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Big Bird
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Discussion Starter #1
The land we've bought has about 30 pine trees on it, they're all less than 20 feet tall. I'm not sure what kind, but they look like beautiful Christmas trees. They've got to go. There are too many and they will spoil the view when they're bigger. See my thread titles "We did it." There's a picture there.

My wife actually wants to leave a couple of the small ones to use as Christmas trees. I'd like to leave the ones growing close to the sides of the yard, but the ones in the middle need to go. I'd much rather plant full size apple and pear trees. We want goats. Do goats eat pine trees?

What use would these saplings be to me? What suggestions can you give? They're only about 6 inches in diameter. I'd really rather not try to treat them with preservative to use as fence posts. My only thought would be some kind of temporary, rustic arbors.
 

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In Remembrance
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Can you sell them this Christmas for Christmas trees?
 

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Big Bird
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Discussion Starter #3
Cyngbaeld said:
Can you sell them this Christmas for Christmas trees?

I thought that, but they are really big. 20 feet high and 10 feet in diameter. Very pretty, but very big.

I've thought I could use them for decorative fences. I also thought about compost bins, but I can get pallets free from work.
 

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Yes, goats and sheep will eat young pines and the trees will die. Cattle I am not sure about. But when the sheep started chewing on my pines they soon were confined until I figured out another pasture for them. That was a while ago but a lesson learned well.
 

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Big Bird
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Discussion Starter #5
Kathryn L.Holck said:
Yes, goats and sheep will eat young pines and the trees will die. Cattle I am not sure about. But when the sheep started chewing on my pines they soon were confined until I figured out another pasture for them. That was a while ago but a lesson learned well.

Maybe I'll leave a few as goat chow.
 

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Do the tops look like good Christmas trees? You could cut them down and sell the top 8-10 feet and use the poles for something else like fence rails.
 

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uncle Will in In. said:
When winter turns everything brown, those big green trees may be the best part of the view. Wait till next year before you start cutting.
I agree, once its cut down it's down, you may regret it. Sometimes a tree framing that veiw is nice too.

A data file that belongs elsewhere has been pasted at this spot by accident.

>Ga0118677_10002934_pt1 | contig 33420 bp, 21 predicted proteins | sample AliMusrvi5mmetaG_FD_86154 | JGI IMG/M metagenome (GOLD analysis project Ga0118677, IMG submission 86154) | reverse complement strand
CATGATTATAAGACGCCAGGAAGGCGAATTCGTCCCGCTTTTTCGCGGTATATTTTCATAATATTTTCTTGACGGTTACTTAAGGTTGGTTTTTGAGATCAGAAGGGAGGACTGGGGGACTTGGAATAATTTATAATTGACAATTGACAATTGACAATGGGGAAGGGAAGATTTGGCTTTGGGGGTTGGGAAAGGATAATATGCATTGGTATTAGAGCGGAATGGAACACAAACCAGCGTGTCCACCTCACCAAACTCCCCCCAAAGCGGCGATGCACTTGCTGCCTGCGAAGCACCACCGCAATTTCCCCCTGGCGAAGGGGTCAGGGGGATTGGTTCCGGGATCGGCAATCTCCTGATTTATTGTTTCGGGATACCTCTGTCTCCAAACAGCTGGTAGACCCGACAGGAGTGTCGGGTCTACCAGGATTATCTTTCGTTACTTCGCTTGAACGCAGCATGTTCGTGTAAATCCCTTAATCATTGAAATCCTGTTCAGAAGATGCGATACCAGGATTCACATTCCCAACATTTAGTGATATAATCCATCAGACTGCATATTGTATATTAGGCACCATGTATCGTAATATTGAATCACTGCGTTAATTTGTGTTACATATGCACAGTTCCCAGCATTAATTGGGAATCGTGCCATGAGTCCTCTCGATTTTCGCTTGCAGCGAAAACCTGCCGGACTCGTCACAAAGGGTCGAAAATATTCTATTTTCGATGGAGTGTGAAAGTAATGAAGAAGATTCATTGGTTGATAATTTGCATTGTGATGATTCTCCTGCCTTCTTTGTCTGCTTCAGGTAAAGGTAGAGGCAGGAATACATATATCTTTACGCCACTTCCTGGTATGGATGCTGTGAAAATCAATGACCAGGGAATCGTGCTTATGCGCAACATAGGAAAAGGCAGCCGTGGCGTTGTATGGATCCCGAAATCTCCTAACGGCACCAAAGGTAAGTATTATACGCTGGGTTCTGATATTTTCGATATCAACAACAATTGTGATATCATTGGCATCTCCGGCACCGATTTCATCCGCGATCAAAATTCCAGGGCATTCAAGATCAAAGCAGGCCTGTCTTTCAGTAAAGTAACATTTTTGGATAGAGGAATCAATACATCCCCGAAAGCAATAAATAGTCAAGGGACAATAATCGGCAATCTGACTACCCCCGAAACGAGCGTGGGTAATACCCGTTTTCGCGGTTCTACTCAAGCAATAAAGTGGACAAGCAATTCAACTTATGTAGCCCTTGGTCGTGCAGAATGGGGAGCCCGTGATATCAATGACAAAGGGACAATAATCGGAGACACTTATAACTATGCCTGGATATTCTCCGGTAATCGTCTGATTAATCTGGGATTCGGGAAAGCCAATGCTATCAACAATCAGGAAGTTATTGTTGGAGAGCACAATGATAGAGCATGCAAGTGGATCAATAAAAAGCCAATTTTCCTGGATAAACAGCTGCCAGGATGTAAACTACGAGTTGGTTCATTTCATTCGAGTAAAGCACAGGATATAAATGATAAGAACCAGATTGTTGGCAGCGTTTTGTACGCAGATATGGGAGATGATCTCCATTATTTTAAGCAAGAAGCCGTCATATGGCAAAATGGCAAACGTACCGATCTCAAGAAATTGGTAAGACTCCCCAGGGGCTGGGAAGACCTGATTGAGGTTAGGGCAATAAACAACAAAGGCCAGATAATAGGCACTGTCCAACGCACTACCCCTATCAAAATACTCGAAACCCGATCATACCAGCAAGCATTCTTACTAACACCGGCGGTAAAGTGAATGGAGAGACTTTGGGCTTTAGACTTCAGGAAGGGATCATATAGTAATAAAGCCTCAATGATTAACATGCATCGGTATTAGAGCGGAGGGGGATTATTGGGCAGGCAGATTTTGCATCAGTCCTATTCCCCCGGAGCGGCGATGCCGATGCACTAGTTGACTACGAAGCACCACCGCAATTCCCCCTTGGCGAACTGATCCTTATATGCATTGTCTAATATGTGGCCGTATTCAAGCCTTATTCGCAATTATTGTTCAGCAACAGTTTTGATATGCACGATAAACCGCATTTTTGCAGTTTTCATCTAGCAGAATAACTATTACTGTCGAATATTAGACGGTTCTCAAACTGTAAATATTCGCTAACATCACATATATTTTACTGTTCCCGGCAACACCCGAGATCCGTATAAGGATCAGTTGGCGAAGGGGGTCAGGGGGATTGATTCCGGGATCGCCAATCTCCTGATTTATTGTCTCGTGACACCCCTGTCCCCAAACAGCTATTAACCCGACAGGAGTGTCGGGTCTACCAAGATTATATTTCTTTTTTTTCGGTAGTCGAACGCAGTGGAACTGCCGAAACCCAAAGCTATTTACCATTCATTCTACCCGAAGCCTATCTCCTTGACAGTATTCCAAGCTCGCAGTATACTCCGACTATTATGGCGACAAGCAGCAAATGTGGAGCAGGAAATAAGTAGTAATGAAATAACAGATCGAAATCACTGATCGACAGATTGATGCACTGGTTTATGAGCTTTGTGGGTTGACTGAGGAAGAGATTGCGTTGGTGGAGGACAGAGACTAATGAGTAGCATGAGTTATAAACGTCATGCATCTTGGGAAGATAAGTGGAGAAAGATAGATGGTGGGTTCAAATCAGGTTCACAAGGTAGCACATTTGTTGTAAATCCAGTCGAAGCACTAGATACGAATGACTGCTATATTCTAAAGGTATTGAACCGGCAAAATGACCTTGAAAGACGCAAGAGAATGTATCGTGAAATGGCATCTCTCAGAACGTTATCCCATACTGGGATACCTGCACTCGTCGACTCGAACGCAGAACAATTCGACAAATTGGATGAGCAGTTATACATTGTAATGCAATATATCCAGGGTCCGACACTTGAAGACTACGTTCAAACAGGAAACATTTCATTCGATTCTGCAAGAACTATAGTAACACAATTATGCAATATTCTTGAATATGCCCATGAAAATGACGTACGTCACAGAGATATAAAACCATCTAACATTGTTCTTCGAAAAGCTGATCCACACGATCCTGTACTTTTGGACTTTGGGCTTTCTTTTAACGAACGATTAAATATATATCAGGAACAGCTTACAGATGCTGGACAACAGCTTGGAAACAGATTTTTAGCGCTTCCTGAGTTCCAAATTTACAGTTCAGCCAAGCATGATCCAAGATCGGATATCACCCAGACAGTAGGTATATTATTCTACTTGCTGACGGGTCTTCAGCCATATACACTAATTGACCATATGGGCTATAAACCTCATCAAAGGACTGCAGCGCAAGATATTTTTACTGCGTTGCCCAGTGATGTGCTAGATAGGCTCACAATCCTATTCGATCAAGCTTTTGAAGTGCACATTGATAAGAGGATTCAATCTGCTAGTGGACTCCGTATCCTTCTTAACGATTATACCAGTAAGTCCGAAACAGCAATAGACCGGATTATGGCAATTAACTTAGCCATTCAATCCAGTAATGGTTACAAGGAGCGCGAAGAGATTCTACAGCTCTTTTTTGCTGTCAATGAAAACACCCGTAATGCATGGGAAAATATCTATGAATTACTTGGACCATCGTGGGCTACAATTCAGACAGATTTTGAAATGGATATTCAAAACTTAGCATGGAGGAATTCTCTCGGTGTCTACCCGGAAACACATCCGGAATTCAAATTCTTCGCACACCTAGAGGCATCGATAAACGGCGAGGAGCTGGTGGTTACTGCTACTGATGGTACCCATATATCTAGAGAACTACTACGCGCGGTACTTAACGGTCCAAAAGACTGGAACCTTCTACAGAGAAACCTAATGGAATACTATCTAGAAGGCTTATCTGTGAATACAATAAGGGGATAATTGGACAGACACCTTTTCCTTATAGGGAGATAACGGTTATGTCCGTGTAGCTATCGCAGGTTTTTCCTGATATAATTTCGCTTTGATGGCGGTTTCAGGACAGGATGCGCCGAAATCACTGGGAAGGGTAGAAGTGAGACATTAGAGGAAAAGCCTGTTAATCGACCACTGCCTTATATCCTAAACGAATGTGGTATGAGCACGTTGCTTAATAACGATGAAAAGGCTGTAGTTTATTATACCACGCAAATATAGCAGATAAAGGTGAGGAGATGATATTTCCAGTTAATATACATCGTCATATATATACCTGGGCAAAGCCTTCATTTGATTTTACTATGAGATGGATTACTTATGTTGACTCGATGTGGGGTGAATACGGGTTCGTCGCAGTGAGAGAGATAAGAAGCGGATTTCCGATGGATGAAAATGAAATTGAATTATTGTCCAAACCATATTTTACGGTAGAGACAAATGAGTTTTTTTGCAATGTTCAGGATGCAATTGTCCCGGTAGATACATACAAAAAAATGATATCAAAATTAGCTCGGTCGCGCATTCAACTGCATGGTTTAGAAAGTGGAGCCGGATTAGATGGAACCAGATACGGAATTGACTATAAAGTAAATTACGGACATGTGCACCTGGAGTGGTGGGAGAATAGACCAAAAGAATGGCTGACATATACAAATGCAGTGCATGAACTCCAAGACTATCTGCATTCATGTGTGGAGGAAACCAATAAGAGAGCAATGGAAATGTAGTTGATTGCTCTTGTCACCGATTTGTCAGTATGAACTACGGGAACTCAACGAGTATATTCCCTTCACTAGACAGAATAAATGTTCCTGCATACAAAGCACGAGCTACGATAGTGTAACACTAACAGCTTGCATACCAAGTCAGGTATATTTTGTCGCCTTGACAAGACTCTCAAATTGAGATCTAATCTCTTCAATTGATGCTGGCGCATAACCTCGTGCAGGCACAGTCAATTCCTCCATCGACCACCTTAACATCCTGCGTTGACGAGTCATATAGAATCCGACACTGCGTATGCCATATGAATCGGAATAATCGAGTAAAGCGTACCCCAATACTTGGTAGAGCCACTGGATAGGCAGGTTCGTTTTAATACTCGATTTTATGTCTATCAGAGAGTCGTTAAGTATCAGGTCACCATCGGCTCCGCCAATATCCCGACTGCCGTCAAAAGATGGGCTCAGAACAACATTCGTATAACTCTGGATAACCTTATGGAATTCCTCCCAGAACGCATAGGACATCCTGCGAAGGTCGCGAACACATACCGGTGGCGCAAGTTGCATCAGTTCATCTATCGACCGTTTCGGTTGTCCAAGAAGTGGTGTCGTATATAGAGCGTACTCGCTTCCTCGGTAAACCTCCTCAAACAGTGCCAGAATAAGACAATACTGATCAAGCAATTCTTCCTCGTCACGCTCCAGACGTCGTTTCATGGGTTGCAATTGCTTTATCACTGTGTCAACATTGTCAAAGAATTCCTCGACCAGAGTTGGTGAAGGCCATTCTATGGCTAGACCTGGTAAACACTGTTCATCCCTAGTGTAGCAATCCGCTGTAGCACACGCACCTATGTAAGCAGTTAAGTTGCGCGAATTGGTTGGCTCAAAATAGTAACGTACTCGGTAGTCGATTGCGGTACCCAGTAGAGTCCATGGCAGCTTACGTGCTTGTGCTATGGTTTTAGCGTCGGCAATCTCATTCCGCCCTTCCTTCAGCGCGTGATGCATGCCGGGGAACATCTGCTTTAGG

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DayBird said:
The land we've bought has about 30 pine trees on it, they're all less than 20 feet tall. I'm not sure what kind, but they look like beautiful Christmas trees. They've got to go. There are too many and they will spoil the view when they're bigger. See my thread titles "We did it." There's a picture there.

My wife actually wants to leave a couple of the small ones to use as Christmas trees. I'd like to leave the ones growing close to the sides of the yard, but the ones in the middle need to go. I'd much rather plant full size apple and pear trees. We want goats. Do goats eat pine trees?

What use would these saplings be to me? What suggestions can you give? They're only about 6 inches in diameter. I'd really rather not try to treat them with preservative to use as fence posts. My only thought would be some kind of temporary, rustic arbors.
Just a thought, but if they are on a slope, they may have been planted for erosion control, or as a wind block.

As somebody else has said, I think I would wait awhile before cutting them down. Get to know the land better, the storm patterns and everything else.

Yes, goats will kill the trees, if they run out of grass they will strip them.
 

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Make sure they are not near any buildings if you leave them because they grow really really high and then have a tendency to fall onto things...

Also they will leech all the nutrients out of the ground and no grass or anything will grow well under them...

We had 15 HUGE pinetrees in front of our house, along the old roadbed....we had estimates on having them removed but couldn't afford them....then Alabama Power came on our land illegally and cut some trees they weren't supposed too...so we made a deal with them and they had one of their subcontractors remove this huge trees....the guys from the subcontracting company told us it was a $6000 job! (Because of the nearby phone and power lines as well as our house and the highway!)

That was about five years ago and the grass is just now beginning to grow right where the trees were, in spite of fertilizing and all kinds of stuff.

One of the big trees had fallen across the highway so we had to get rid of them...thought these were just some things you might need to think about!
 

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Rhododendruns,snap dragons,azaelia,ferns,and hostas will live under pine trees.And vinca grows well too.